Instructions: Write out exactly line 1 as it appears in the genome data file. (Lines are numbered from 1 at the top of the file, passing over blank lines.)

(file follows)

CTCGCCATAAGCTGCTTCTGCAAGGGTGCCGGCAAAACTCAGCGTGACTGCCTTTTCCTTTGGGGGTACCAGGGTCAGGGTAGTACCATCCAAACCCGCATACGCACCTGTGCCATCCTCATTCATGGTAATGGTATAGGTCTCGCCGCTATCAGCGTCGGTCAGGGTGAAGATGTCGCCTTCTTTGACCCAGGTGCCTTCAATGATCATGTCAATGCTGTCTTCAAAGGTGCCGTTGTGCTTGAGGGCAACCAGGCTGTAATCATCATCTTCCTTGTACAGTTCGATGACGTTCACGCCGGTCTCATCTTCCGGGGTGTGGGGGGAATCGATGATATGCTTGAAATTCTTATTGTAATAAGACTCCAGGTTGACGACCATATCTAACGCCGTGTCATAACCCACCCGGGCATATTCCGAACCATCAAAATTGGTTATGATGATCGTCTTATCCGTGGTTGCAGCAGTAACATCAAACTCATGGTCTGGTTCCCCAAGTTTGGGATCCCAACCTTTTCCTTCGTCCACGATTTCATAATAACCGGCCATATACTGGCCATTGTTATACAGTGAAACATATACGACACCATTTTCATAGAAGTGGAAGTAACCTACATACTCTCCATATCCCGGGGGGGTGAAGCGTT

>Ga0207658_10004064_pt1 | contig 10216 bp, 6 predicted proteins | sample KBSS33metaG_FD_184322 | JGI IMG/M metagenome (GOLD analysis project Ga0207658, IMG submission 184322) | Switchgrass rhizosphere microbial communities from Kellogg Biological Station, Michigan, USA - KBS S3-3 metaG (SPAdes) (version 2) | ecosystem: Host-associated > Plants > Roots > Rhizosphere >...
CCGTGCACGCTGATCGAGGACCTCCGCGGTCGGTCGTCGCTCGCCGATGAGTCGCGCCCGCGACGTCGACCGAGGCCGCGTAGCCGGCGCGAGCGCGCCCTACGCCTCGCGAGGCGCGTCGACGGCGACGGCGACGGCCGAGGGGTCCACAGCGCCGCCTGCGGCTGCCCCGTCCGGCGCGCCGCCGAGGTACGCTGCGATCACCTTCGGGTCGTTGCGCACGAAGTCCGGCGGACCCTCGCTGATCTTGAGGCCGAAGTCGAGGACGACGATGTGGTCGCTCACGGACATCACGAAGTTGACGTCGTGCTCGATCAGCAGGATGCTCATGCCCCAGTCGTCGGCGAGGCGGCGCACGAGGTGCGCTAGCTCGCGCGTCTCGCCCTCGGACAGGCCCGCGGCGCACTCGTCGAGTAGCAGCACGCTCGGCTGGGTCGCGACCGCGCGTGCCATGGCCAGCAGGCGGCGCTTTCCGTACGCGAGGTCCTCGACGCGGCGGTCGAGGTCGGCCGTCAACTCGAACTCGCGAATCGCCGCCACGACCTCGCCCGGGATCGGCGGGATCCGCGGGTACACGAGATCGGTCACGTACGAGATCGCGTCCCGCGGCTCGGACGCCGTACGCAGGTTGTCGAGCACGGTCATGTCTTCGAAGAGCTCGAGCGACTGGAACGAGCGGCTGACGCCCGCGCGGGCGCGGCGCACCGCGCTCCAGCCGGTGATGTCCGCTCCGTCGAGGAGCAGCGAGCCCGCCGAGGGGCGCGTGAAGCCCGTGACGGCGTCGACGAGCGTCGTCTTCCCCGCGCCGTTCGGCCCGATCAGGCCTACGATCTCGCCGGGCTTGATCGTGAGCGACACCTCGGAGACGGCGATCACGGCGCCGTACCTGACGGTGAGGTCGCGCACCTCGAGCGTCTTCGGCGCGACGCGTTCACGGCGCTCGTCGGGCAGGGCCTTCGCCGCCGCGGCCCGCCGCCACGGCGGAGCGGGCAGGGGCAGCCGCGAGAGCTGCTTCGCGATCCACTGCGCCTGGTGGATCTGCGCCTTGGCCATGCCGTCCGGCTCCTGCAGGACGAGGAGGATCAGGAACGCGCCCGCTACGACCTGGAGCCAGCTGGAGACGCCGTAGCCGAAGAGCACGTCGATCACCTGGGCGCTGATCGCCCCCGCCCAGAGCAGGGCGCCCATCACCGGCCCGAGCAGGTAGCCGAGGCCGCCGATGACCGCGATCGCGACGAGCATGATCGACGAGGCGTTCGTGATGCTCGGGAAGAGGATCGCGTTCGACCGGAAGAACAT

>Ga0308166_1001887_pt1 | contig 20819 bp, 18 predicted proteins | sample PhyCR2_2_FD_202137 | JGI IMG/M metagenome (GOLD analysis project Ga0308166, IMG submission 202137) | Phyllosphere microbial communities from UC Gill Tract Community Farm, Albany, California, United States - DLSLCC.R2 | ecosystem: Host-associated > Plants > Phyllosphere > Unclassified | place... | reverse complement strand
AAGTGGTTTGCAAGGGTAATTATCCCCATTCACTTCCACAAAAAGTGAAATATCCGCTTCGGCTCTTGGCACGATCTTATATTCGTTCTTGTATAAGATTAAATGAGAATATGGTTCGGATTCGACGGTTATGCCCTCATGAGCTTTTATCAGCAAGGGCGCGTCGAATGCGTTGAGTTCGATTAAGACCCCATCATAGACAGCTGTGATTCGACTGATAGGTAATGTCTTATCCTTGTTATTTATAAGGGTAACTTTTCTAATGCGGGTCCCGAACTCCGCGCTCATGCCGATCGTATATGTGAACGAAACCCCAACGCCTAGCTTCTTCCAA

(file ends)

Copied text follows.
CTCGCCATAAGCTGCTTCTGCAAGGGTGCCGGCAAAACTCAGCGTGACTGCCTTTTCCTTTGGGGGTACCAGGGTCAGGGTAGTACCATCCAAACCCGCATACGCACCTGTGCCATCCTCATTCATGGTAATGGTATAGGTCTCGCCGCTATCAGCGTCGGTCAGGGTGAAGATGTCGCCTTCTTTGACCCAGGTGCCTTCAATGATCATGTCAATGCTGTCTTCAAAGGTGCCGTTGTGCTTGAGGGCAACCAGGCTGTAATCATCATCTTCCTTGTACAGTTCGATGACGTTCACGCCGGTCTCATCTTCCGGGGTGTGGGGGGAATCGATGATATGCTTGAAATTCTTATTGTAATAAGACTCCAGGTTGACGACCATATCTAACGCCGTGTCATAACCCACCCGGGCATATTCCGAACCATCAAAATTGGTTATGATGATCGTCTTATCCGTGGTTGCAGCAGTAACATCAAACTCATGGTCTGGTTCCCCAAGTTTGGGATCCCAACCTTTTCCTTCGTCCACGATTTCATAATAACCGGCCATATACTGGCCATTGTTATACAGTGAAACATATACGACACCATTTTCATAGAAGTGGAAGTAACCTACATACTCTCCATATCCCGGGGGGGTGAAGCGTT